What Application Layer Does A DI Container Belong In?

By | February 11, 2014

James fuller asks:

any thoughts about which layer of the application we should be using a DI container like Aura.Di? Highest layer possible?

Twitter is too constrained and ephemeral for a good response, so I’ll answer that question here.

First, we need to remember that a Dependency Injection container and a Service Locator are indistinguishable from an implementation perspective. (This is a view I accepted only recently.) The difference is in their use: if a container is ever placed into an object so the object can retrieve its own dependencies, that container is being used as a Service Locator. Conversely, if the container stays entirely outside an object so that dependencies are pushed into the object, the container is being used for dependency injection.

If we accept that description, the proper layer for a DI container is outside every other layer in the application (with the possible exception of Factory classes). That means the DI container is part of the bootstrapping code that sets up the application, and not part of anything else.

As an example, we can imagine a web application bootstrap script that looks like this:

<?php
// set up the autoloader
include '/path/to/autoload.php';

// create and set up a Container
$container = new Container;
$container->load('/path/to/container_config.php');

// retrieve a front controller service and run it
$front_controller = $container->get('front_controller');
$front_controller->exec();
?>

The purpose of the bootstrap is to create and configure the container with all its services and settings, then pull one object out of the container and invoke it. None of the objects in the system has to know that the container even exists. All of the objects are being created via the container, so in a way the container “contains” the entire object graph.

The part I had the hardest time getting about real dependency injection was this: If you have a class 2 or 3 layers down in the application, and that class needs dependencies, how do they get injected? Don’t you have to pass the dependencies through the intervening layers, and then doesn’t that break a lot of rules, along with violating plain common sense? And what if that class needs access to several different but related objects, but doesn’t necessarily know what they are in advance?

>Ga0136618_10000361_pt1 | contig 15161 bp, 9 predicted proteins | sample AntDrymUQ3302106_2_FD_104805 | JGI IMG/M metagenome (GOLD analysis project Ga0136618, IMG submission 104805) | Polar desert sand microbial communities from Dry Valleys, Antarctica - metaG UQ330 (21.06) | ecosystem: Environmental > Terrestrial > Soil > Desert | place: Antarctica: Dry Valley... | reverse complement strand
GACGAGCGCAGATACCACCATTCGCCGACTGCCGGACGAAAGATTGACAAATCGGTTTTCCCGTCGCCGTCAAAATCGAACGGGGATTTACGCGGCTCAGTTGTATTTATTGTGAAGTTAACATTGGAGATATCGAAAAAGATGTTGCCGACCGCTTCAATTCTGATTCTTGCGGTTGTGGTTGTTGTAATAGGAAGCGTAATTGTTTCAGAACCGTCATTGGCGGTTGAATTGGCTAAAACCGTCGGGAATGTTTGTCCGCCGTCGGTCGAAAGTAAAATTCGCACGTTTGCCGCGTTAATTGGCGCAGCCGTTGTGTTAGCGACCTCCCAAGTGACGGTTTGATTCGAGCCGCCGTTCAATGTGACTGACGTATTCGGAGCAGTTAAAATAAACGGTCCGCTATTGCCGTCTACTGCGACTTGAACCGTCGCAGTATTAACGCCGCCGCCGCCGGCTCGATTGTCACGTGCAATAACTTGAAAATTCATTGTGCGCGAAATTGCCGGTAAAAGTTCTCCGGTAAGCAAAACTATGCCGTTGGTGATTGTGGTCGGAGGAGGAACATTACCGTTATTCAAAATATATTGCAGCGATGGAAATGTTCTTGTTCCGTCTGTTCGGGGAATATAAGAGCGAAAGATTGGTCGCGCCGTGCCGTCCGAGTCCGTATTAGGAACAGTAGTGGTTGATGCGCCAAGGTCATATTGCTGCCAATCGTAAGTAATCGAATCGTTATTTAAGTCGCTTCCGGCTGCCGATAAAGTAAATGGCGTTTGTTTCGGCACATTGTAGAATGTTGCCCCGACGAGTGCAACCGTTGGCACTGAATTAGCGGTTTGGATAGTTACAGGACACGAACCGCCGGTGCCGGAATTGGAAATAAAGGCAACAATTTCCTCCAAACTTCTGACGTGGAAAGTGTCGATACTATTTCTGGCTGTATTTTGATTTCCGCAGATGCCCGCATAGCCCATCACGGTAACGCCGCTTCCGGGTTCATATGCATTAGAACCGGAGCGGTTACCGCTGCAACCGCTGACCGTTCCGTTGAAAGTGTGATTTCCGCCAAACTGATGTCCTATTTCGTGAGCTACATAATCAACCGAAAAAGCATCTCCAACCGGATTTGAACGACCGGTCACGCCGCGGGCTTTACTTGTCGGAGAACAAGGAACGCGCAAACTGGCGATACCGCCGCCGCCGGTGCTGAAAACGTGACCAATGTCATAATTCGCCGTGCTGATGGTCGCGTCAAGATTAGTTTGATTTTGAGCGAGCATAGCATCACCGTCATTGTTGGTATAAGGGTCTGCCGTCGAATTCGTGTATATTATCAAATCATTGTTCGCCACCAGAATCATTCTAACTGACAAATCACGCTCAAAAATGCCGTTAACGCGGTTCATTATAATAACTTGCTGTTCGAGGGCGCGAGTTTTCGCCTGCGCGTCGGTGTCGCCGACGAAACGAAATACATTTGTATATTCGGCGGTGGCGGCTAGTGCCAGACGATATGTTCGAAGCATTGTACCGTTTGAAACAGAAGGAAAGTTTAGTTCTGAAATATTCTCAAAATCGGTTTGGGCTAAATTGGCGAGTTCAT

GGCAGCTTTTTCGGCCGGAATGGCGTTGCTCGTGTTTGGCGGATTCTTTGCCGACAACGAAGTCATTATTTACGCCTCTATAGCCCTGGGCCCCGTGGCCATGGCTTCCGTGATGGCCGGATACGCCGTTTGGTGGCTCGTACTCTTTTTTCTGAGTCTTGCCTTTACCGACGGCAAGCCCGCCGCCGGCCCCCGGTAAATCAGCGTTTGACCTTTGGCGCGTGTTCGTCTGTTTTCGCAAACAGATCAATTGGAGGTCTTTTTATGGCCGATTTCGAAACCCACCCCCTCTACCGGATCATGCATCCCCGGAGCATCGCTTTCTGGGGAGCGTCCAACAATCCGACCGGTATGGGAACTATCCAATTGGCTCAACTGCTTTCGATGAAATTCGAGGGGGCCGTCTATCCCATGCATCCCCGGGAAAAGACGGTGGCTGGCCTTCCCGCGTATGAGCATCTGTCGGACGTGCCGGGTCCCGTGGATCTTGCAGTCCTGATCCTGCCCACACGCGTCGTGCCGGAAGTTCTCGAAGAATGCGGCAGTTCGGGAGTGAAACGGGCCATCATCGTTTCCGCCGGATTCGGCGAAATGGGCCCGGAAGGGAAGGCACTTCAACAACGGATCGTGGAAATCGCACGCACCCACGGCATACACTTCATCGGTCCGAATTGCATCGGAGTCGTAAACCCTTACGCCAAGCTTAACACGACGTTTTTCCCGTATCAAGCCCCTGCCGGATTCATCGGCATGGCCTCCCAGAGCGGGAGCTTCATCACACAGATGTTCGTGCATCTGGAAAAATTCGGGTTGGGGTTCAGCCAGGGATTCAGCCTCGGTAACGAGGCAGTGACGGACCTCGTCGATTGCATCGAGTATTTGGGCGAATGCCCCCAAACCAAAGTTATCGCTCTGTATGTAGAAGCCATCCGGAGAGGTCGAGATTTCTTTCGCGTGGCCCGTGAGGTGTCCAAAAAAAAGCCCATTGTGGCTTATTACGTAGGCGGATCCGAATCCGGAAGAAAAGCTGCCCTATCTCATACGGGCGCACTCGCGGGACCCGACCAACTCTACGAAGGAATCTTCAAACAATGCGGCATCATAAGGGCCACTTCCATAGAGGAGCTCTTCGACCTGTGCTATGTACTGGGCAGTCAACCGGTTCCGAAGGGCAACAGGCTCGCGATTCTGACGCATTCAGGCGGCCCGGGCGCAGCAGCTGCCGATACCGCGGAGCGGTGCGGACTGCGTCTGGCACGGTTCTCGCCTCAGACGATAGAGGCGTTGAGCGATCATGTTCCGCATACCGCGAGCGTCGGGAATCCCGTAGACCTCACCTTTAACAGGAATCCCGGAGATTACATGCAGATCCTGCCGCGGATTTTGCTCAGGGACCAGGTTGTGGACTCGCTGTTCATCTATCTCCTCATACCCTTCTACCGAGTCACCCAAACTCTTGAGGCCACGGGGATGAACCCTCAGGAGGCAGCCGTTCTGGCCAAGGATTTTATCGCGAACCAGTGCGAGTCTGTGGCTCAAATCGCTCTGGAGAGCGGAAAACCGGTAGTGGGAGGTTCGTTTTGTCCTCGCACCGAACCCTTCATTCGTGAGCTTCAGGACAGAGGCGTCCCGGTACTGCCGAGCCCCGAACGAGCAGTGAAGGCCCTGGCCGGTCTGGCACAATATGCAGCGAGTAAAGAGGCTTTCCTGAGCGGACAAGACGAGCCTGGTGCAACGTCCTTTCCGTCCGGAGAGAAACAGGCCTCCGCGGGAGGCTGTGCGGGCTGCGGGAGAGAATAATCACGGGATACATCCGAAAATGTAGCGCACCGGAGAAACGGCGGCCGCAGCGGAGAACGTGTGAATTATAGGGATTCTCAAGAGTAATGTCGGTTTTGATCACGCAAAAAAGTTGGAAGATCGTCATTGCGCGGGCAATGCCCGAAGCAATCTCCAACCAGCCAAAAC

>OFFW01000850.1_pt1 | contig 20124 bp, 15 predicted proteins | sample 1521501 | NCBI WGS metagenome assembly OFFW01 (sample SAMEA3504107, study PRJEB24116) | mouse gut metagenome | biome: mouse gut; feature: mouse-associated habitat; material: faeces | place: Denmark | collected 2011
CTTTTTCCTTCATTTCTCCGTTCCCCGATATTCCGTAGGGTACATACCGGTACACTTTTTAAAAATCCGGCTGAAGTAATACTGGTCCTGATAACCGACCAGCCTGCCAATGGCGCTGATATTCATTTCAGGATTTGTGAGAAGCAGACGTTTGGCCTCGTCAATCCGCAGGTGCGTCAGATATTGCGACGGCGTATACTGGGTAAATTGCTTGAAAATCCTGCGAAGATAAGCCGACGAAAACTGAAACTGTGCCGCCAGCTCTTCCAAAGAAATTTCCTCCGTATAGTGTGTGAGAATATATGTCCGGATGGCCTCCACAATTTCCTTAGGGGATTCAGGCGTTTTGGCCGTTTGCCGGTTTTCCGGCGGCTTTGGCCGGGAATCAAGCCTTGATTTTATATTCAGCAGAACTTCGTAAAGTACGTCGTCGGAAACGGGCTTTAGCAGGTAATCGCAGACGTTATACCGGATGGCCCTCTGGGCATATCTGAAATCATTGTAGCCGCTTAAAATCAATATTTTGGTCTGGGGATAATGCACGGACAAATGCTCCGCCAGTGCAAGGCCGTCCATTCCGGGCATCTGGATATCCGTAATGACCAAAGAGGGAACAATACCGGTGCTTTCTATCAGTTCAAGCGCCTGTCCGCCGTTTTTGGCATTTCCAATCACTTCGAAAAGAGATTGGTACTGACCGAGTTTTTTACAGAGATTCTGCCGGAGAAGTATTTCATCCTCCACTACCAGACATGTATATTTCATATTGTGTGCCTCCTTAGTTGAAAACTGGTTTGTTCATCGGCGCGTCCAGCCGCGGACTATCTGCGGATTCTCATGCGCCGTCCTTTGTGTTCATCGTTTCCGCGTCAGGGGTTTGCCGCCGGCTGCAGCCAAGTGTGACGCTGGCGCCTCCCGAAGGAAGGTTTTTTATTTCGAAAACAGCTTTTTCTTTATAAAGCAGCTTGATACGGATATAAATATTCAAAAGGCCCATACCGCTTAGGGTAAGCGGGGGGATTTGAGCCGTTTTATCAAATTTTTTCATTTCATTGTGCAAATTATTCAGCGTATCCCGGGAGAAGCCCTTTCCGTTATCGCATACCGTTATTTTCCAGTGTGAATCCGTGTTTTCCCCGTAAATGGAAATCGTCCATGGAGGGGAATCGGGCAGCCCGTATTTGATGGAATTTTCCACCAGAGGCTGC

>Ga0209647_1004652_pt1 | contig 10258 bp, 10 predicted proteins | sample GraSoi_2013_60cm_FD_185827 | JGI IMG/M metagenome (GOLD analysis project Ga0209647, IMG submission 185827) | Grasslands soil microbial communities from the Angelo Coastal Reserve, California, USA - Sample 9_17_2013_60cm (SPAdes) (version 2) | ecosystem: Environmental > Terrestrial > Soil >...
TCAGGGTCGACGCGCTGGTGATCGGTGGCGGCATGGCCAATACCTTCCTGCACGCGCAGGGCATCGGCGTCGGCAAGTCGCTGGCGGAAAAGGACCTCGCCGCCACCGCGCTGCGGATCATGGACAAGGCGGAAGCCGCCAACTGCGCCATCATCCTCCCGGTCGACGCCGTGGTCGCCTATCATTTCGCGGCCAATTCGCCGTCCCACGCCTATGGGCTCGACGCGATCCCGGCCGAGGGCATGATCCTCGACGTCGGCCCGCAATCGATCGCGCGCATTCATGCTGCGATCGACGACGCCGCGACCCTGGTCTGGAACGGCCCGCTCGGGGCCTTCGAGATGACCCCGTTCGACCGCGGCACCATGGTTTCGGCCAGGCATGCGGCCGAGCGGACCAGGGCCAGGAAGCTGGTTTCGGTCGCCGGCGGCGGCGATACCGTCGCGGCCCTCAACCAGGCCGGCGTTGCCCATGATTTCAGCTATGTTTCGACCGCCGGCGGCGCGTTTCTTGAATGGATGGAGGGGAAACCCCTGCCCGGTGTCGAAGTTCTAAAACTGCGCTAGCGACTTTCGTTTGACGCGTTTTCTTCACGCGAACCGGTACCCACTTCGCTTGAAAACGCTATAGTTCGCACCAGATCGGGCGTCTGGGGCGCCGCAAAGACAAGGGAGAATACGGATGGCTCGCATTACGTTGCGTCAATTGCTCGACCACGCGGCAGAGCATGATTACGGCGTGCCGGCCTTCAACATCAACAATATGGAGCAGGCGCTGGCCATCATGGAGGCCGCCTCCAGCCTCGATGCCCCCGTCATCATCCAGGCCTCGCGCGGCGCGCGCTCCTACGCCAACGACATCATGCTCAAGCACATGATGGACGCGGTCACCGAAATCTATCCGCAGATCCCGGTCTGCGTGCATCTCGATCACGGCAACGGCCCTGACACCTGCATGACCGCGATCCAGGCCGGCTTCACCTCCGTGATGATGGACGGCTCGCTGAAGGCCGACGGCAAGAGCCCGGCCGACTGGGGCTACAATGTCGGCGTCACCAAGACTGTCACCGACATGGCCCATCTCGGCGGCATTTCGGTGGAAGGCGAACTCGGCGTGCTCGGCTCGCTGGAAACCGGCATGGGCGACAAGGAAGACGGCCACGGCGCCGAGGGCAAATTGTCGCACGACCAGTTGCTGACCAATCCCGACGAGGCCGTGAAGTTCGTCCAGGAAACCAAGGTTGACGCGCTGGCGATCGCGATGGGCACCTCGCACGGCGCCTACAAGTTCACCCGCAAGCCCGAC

The key for me was realizing that all object creation work happens in the container and not in the classes themselves. This is an alien way of looking at things for most PHP developers, who are more used to Singleton, Registry, and Service Locator, not to mention static calls to ActiveRecord objects. All of these patterns of usage mess with separation of dependencies, but are very common in PHP land, and form the basis of most PHP developers’ understanding of how to work with dependencies.

It took me a year to really “get” the concept of dependency injection, under tutelage from guys like Jeff Moore and Marcus Baker, along with the writings of Misko Hevery. Once I understood it, I wrote the Aura.Di readme file as an introductory document to step readers through the various stages of dependency allocation. Perhaps that document will be helpful to others, even if they don’t choose Aura.Di as a container.

Afterword

If you work with a legacy application, you already know how hard it is to track dependencies throughout the code. Sometimes the dependencies are global, sometimes they are created inside that class that needs them, and sometimes there is a service locator implementation floating around inside the classes. This makes it frustrating to track down bugs and make wide-ranging changes, and terribly difficult to write tests because everything depends on everything else.

But it doesn’t have to stay that way. My new book, Modernizing Legacy Applications in PHP, gives detailed instructions that will lead you step-by-step from an include-oriented mess of page scripts to a modern architecture using dependency injection techniques.

You can buy the book in early-access mode today, or sign up on the mailing list below to get more information as it becomes available!